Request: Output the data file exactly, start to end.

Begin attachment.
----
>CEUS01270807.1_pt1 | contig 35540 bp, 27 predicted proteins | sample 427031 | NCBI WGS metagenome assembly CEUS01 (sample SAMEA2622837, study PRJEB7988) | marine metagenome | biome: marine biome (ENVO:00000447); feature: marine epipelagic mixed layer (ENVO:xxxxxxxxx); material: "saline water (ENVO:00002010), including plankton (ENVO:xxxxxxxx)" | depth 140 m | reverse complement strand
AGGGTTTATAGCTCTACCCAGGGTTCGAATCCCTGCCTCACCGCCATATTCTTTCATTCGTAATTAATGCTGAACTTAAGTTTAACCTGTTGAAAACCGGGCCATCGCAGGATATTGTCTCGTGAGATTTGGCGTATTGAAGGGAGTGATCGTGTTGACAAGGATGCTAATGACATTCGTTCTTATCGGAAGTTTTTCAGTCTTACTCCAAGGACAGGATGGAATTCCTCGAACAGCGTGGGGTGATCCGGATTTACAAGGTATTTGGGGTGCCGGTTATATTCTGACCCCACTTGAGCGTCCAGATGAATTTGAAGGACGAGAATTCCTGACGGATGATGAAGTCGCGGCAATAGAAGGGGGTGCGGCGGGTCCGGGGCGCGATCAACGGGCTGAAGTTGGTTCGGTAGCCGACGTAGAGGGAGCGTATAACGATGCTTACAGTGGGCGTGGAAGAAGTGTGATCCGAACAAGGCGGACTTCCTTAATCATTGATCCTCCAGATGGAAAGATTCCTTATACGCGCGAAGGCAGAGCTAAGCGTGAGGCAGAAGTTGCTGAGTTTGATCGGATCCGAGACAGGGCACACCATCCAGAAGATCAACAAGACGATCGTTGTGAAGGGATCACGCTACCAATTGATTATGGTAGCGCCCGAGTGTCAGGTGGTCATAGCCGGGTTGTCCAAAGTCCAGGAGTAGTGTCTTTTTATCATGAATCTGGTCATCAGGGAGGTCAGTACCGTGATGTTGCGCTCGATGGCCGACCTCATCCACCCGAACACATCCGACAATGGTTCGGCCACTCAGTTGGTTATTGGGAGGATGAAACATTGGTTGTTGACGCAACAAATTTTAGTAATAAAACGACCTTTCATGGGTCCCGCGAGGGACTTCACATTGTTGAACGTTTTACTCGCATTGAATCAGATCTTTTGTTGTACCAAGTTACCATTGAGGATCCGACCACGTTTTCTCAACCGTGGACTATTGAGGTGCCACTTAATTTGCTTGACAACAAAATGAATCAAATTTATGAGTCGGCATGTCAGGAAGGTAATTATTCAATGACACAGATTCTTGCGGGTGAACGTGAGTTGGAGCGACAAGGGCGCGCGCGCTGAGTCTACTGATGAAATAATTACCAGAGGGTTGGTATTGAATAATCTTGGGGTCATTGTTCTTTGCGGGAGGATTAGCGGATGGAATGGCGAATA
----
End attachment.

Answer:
>CEUS01270807.1_pt1 | contig 35540 bp, 27 predicted proteins | sample 427031 | NCBI WGS metagenome assembly CEUS01 (sample SAMEA2622837, study PRJEB7988) | marine metagenome | biome: marine biome (ENVO:00000447); feature: marine epipelagic mixed layer (ENVO:xxxxxxxxx); material: "saline water (ENVO:00002010), including plankton (ENVO:xxxxxxxx)" | depth 140 m | reverse complement strand
AGGGTTTATAGCTCTACCCAGGGTTCGAATCCCTGCCTCACCGCCATATTCTTTCATTCGTAATTAATGCTGAACTTAAGTTTAACCTGTTGAAAACCGGGCCATCGCAGGATATTGTCTCGTGAGATTTGGCGTATTGAAGGGAGTGATCGTGTTGACAAGGATGCTAATGACATTCGTTCTTATCGGAAGTTTTTCAGTCTTACTCCAAGGACAGGATGGAATTCCTCGAACAGCGTGGGGTGATCCGGATTTACAAGGTATTTGGGGTGCCGGTTATATTCTGACCCCACTTGAGCGTCCAGATGAATTTGAAGGACGAGAATTCCTGACGGATGATGAAGTCGCGGCAATAGAAGGGGGTGCGGCGGGTCCGGGGCGCGATCAACGGGCTGAAGTTGGTTCGGTAGCCGACGTAGAGGGAGCGTATAACGATGCTTACAGTGGGCGTGGAAGAAGTGTGATCCGAACAAGGCGGACTTCCTTAATCATTGATCCTCCAGATGGAAAGATTCCTTATACGCGCGAAGGCAGAGCTAAGCGTGAGGCAGAAGTTGCTGAGTTTGATCGGATCCGAGACAGGGCACACCATCCAGAAGATCAACAAGACGATCGTTGTGAAGGGATCACGCTACCAATTGATTATGGTAGCGCCCGAGTGTCAGGTGGTCATAGCCGGGTTGTCCAAAGTCCAGGAGTAGTGTCTTTTTATCATGAATCTGGTCATCAGGGAGGTCAGTACCGTGATGTTGCGCTCGATGGCCGACCTCATCCACCCGAACACATCCGACAATGGTTCGGCCACTCAGTTGGTTATTGGGAGGATGAAACATTGGTTGTTGACGCAACAAATTTTAGTAATAAAACGACCTTTCATGGGTCCCGCGAGGGACTTCACATTGTTGAACGTTTTACTCGCATTGAATCAGATCTTTTGTTGTACCAAGTTACCATTGAGGATCCGACCACGTTTTCTCAACCGTGGACTATTGAGGTGCCACTTAATTTGCTTGACAACAAAATGAATCAAATTTATGAGTCGGCATGTCAGGAAGGTAATTATTCAATGACACAGATTCTTGCGGGTGAACGTGAGTTGGAGCGACAAGGGCGCGCGCGCTGAGTCTACTGATGAAATAATTACCAGAGGGTTGGTATTGAATAATCTTGGGGTCATTGTTCTTTGCGGGAGGATTAGCGGATGGAATGGCGAATA